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The Agenda

NRO’s domestic-policy blog, by Reihan Salam.

Andrew Biggs on Modernizing Social Security



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Right-of-center advocates of Social Security reform have tended to emphasize the importance of addressing the program’s long-run actuarial imbalance. In a new essay in National Affairs, Andrew Biggs argues that conservatives ought to take a broader approach that would aim to make the program more effective in achieving its core goals as well as more fiscally sustainable. I’ve written enthusiastically about Andrew’s Social Security reform agenda in the past, but “A New Vision for for Social Security” puts his ideas in easily digestible form. His basic idea is to gradually transform the Social Security program into a two-part program, consisting of a flat universal benefit and a universal retirement savings account. And though he calls for a modest increase in the retirement age, he also calls for eliminating the Social Security payroll tax and the Retirement Earnings Test for older workers, measures that will encourage labor force participation. Andrew also calls for Social Security cost-of-living-adjustments that would grow at one percentage point higher than inflation to protect the oldest retirees, a step that could help make his reform model more politically attractive. 

One aspect of Andrew’s Social Security reform proposal will prove particularly attractive to conservatives interested in family-friendly tax reform:

Larger families would significantly benefit Social Security’s finances. But raising a child entails hundreds of thousands of dollars in costs, from birth through college. To compensate parents for their efforts and expenses, a family-friendly payroll-tax cut would reduce the 12.4% Social Security payroll tax by two percentage points for each child under age 18. Such a reform might have the side effect of raising fertility rates and thereby reducing Social Security’s deficits over the long term. For example, an explicitly pro-fertility tax credit introduced in Quebec in 1988 is estimated to have raised birth rates by as much as 25%. A similar increase in the United States would raise the fertility rate from its current 2.0 to around 2.5, such that the tax cut would more than pay for itself.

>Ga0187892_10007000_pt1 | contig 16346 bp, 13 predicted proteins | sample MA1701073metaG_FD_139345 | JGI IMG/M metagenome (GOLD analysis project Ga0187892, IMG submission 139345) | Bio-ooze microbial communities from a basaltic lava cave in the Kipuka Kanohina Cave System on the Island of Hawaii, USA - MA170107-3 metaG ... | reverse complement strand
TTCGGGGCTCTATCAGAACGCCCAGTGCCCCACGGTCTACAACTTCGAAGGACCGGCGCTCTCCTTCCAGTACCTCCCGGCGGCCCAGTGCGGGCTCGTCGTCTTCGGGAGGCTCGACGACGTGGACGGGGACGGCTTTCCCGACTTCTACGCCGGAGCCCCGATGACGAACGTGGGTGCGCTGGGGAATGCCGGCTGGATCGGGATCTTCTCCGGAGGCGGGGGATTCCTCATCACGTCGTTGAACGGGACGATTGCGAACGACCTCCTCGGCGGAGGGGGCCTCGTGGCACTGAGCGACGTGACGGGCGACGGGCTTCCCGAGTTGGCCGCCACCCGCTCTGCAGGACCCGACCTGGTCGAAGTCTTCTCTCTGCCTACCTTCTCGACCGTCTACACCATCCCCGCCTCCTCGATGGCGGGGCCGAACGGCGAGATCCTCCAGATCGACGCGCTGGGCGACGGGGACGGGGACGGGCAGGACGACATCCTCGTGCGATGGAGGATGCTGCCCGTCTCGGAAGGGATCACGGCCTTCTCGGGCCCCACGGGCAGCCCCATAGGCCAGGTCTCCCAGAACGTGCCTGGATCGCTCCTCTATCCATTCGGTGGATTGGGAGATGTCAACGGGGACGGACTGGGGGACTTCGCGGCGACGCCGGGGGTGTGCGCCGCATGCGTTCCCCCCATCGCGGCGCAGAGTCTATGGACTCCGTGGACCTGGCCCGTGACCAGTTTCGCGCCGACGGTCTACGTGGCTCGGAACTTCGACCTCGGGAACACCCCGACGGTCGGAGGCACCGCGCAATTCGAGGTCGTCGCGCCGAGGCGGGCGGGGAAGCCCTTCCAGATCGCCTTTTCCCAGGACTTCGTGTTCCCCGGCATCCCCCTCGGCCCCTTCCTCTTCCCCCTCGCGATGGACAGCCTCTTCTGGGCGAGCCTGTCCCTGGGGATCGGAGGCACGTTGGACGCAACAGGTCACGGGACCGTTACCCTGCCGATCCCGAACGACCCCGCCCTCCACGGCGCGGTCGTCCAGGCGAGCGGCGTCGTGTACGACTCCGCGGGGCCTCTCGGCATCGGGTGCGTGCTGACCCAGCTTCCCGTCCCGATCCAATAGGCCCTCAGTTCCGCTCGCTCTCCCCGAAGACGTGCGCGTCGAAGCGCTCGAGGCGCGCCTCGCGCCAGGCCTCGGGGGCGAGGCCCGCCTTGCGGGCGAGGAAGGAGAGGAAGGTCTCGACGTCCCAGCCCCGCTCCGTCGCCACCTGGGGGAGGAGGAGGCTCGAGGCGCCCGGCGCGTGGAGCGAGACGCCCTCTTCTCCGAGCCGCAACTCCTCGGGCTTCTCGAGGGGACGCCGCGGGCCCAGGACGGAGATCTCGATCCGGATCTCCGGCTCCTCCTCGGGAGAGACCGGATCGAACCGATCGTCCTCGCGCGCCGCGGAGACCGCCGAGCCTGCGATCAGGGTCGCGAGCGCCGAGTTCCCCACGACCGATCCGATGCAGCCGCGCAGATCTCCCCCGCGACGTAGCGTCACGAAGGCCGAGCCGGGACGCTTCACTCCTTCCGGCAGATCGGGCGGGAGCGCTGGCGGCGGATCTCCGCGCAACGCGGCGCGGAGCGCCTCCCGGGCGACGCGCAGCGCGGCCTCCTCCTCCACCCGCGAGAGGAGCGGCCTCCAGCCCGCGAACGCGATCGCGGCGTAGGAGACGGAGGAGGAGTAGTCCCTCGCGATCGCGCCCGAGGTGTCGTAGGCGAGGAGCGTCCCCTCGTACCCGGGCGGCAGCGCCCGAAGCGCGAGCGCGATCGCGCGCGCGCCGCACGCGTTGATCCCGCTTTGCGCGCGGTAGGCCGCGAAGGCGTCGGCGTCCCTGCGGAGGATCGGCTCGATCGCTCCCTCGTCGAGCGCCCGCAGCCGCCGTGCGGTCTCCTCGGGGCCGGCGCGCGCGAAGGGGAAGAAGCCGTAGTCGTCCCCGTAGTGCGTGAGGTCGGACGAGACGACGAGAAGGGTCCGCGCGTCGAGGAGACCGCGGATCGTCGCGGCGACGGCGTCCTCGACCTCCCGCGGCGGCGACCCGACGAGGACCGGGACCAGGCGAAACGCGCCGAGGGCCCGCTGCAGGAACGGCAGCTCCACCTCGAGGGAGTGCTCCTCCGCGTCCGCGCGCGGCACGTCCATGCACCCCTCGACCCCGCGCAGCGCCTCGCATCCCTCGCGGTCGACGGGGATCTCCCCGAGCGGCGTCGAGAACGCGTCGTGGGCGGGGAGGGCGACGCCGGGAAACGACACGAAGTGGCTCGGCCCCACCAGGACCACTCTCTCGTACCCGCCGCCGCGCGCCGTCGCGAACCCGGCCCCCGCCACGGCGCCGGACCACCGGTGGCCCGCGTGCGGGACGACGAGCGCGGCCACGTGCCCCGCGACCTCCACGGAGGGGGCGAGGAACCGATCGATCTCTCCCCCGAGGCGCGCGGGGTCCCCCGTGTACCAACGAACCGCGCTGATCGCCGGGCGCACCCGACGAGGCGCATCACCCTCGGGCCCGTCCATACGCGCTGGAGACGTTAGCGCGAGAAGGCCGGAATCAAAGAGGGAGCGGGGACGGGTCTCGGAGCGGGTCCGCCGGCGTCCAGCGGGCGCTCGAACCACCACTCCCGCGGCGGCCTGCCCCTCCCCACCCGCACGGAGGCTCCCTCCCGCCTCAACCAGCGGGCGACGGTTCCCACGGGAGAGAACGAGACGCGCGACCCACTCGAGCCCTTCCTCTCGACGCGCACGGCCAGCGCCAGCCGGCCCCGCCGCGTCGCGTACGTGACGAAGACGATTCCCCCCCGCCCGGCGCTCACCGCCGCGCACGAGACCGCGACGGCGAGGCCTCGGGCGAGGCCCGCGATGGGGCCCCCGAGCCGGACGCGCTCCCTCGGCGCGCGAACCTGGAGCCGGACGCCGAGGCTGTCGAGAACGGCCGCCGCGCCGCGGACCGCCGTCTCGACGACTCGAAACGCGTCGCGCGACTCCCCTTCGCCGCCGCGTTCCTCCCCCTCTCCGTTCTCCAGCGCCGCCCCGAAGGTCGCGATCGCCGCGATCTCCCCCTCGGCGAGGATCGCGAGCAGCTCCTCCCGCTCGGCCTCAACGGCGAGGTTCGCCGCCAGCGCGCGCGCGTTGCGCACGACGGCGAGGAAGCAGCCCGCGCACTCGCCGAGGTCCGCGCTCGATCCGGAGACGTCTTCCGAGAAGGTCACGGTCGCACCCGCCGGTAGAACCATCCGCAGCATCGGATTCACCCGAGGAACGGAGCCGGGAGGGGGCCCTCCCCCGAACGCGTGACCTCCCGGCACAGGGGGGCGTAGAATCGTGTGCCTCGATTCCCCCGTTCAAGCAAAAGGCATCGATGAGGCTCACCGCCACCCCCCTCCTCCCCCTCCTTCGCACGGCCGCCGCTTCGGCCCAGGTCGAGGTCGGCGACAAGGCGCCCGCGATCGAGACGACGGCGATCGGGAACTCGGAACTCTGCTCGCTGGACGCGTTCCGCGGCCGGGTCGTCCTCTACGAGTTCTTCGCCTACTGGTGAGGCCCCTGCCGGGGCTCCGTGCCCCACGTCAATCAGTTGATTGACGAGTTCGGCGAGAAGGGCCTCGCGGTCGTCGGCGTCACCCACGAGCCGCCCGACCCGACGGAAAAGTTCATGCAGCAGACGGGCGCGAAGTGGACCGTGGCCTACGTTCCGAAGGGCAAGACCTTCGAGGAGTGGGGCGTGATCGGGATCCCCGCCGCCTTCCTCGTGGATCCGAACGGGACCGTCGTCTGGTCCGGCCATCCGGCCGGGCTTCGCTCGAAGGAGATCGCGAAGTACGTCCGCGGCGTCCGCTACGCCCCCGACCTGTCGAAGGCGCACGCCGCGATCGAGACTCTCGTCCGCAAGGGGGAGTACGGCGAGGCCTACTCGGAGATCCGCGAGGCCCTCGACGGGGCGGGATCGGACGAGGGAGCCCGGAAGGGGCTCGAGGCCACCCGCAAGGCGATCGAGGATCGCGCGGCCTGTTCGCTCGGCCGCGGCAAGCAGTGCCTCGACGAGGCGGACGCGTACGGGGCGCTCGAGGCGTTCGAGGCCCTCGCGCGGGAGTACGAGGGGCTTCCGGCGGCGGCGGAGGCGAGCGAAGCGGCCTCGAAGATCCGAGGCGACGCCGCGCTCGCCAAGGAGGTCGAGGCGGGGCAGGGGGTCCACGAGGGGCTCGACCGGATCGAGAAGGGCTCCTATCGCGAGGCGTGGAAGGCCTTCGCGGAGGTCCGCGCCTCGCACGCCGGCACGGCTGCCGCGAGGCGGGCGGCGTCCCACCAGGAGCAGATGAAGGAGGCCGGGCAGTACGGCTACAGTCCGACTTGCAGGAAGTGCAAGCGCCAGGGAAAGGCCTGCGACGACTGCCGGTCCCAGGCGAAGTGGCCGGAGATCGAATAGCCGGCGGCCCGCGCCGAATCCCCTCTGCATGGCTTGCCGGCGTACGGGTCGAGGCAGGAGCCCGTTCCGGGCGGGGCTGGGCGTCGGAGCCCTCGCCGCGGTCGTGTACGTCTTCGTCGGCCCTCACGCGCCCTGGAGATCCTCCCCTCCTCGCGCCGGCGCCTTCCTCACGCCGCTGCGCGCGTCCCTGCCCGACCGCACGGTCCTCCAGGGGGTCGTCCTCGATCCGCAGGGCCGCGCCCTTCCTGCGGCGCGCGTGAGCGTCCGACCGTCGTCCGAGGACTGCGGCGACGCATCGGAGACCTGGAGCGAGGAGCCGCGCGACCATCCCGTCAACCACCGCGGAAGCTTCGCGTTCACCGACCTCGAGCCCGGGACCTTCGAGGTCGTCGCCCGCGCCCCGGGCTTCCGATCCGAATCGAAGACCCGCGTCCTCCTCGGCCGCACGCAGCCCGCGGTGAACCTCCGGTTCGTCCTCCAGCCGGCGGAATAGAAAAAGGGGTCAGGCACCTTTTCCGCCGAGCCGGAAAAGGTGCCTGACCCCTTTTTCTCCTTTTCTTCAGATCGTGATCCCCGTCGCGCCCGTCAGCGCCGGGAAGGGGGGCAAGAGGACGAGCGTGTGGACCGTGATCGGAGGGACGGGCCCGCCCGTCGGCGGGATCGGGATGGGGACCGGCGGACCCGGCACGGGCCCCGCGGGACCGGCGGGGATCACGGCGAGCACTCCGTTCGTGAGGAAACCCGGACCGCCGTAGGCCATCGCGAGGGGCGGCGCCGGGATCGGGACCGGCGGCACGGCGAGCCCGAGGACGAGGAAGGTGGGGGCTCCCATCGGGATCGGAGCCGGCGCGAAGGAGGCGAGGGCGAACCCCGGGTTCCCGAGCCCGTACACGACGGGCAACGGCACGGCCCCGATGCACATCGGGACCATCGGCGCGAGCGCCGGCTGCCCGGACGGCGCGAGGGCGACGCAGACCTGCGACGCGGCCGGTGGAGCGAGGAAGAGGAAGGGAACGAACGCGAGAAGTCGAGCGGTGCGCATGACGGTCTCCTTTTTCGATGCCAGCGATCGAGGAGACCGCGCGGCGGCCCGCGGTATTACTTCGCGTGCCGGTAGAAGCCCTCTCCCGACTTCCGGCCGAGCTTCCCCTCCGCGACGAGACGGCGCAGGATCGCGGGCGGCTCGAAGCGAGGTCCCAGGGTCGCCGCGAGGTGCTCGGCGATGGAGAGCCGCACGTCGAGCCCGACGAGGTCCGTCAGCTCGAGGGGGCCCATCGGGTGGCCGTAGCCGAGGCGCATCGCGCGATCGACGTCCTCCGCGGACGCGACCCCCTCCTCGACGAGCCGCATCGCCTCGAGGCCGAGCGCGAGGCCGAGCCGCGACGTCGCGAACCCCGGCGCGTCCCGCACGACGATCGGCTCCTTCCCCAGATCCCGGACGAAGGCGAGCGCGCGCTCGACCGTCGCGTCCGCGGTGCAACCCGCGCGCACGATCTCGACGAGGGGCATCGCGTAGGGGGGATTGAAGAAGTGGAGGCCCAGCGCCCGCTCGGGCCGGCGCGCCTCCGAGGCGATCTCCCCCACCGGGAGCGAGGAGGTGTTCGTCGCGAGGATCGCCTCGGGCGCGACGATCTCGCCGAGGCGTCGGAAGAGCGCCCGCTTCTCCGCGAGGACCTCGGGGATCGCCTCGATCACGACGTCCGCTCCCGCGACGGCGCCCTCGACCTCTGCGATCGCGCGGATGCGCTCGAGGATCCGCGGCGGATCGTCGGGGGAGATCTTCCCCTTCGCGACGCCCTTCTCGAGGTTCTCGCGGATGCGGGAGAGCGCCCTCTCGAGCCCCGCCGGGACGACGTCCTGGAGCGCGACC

In modeling the effects of such a reform, I have assumed a far smaller increase, with birth rates rising to 2.15 children per woman. To maintain revenues under such a scenario, the basic payroll-tax rate would need to rise by 1.3 percentage points, split evenly between employers and employees. Individuals would pay higher taxes when they did not have children at home, but lower taxes while raising their kids. If birth rates rose to around 2.25, the payroll-tax increase could be eliminated. Families are helpful to Social Security’s financing, so Social Security should be friendly to families. [Emphasis added]

There are risks associated with Andrew’s approach. Many will object to abandoning the current Social Security benefit formula in favor of a flat universal benefit, and to relying more heavily on universal retirement savings accounts. When all elements of the proposal are taken together, however, the proposal is much more attractive than other credible reform plans, most of which rely more heavily on tax increases.

 



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